[German]A few days ago, Microsoft disclosed a security advisory for the CVE-2021-40444 vulnerability in the MSHTML component included in Windows. It said there was an attempt to exploit the vulnerability in the wild via crafted Office documents. But Office users are actually protected from this threat by the protected view, they said. Now it is becoming known that this protection can be bypassed and does not work.
In this security advisory , Microsoft warns of targeted attacks via specially crafted Microsoft Office documents that have been observed in the wild (see this tweet). The attacks attempt to exploit the RCE vulnerability CVE-2021-40444 in the Windows MSHTML component. Successful attackers can then execute remote code. I had reported on this in the blog post Attack via Office Documents on Microsoft MSHTML (ActiveX) RCE Vulnerability (CVE-2021-40444). Microsoft writes in its security advisory that Office documents would be opened in protected mode by default – the attack then goes nowhere.
Protected view bypassed
Security researcher Will Dormann has taken the vulnerability and tested it with RTF files. He documented the whole thing in the following tweet with a video and follow-up tweets.
Bleeping Computer had asked Will Dormann, vulnerability analyst at CERT/CC, how the Protected View feature mitigates the vulnerability. Dormann pointed out that in the past, users routinely bypassed such protections and disabled protection via the "Enable Editing" button.
In addition, the MoTW flag, which identifies files downloaded from the Internet and causes the protected view, can be tricked. If the document is in a container that is processed by a program that is not MoTW-capable, the protection is no longer effective. For example, if the user opens a 7-Zip archive that originates from the Internet, this information about the MotW flag is lost. The protected view is no longer used by Office when loading. There are other cases (like ISO files) where the protection mechanism fails.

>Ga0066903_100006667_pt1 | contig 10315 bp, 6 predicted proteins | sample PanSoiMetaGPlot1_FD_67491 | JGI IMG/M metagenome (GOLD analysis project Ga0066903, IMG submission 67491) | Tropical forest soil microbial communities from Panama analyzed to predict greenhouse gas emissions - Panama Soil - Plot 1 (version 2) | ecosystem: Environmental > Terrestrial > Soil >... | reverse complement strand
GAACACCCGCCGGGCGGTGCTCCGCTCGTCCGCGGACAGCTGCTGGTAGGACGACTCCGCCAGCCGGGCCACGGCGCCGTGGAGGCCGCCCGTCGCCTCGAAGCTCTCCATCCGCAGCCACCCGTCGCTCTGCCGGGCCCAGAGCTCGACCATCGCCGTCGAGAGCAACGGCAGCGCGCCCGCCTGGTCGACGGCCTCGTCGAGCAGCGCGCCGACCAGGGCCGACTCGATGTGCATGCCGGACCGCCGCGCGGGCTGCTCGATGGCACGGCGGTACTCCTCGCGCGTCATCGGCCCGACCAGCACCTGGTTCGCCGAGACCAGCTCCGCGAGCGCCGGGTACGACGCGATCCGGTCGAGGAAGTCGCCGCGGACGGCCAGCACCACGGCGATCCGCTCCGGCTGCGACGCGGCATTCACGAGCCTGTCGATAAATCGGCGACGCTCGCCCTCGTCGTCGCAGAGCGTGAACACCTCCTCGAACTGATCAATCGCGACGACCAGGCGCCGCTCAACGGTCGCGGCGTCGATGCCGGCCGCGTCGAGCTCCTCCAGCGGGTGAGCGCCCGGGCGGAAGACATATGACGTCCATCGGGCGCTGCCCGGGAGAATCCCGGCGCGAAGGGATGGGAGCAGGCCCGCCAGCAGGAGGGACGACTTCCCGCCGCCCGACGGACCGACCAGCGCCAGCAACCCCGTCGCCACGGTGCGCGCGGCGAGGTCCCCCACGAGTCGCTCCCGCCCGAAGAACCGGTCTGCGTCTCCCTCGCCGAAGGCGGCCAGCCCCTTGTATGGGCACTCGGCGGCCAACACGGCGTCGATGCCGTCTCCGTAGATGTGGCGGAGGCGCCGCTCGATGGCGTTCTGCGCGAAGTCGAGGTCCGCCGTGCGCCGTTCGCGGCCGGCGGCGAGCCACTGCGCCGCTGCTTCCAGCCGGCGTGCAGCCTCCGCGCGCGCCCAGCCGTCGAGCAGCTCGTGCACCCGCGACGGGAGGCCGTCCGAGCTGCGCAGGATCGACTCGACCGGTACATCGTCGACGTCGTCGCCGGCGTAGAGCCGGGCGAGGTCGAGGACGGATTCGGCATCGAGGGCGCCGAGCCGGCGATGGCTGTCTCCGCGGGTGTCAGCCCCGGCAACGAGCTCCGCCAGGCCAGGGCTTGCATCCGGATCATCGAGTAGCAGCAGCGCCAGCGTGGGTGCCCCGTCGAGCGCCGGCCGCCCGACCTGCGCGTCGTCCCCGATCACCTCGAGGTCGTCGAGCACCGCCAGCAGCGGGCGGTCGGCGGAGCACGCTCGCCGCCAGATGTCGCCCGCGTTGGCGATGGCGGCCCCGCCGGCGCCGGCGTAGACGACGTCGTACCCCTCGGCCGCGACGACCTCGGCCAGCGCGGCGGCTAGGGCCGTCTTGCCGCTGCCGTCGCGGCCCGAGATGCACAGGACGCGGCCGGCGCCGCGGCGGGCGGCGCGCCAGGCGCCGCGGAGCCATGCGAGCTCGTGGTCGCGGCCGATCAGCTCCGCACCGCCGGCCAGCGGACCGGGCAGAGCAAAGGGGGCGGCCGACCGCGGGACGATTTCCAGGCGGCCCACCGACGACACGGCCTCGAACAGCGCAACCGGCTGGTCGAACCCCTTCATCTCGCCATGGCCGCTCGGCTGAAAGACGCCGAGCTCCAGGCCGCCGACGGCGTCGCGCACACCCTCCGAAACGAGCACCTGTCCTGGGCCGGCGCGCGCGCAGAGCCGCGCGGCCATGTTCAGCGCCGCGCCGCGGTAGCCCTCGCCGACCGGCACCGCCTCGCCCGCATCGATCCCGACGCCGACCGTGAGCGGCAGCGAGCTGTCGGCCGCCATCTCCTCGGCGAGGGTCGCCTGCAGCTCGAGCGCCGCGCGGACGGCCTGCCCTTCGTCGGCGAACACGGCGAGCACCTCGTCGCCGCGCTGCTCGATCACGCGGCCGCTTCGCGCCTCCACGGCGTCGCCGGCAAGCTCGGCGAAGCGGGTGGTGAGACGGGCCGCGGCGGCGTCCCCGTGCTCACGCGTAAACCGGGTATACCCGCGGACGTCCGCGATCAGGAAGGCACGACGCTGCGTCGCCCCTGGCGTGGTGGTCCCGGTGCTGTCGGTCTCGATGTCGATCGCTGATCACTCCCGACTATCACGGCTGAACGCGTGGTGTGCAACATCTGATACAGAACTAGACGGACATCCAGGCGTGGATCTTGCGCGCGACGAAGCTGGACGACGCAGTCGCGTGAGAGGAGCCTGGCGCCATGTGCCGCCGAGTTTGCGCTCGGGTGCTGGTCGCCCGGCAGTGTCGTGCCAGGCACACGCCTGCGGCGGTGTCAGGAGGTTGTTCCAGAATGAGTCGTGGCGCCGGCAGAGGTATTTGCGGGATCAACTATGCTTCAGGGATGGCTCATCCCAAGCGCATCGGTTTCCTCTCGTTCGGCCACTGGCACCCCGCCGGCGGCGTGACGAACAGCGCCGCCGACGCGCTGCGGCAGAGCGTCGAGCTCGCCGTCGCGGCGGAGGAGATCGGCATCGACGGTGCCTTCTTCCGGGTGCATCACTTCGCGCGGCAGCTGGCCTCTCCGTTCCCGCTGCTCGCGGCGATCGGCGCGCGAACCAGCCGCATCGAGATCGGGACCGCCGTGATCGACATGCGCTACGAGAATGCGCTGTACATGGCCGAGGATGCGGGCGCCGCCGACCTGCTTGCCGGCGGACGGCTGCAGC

In addition, Dormann discovered that the protected view does not work with RTF files and classifies the attack possibilities more dangerous than macros. This is because code can be executed by simply opening an Office document file.
Microsoft has proposed measures such as blocking new ActiveX controls from being installed and executed in Internet Explorer. However, security researcher Kevin Beaumont has already discovered a way to bypass this current Microsoft protection measure and exploit this vulnerability.
Addendum: In the meantime, Microsoft has supplemented the text of its security advisory for CVE-2021-40444. There are instructions to deregister the file type associations for Word files so that Explorer Preview and RTF file type can no longer be opened via double-click.
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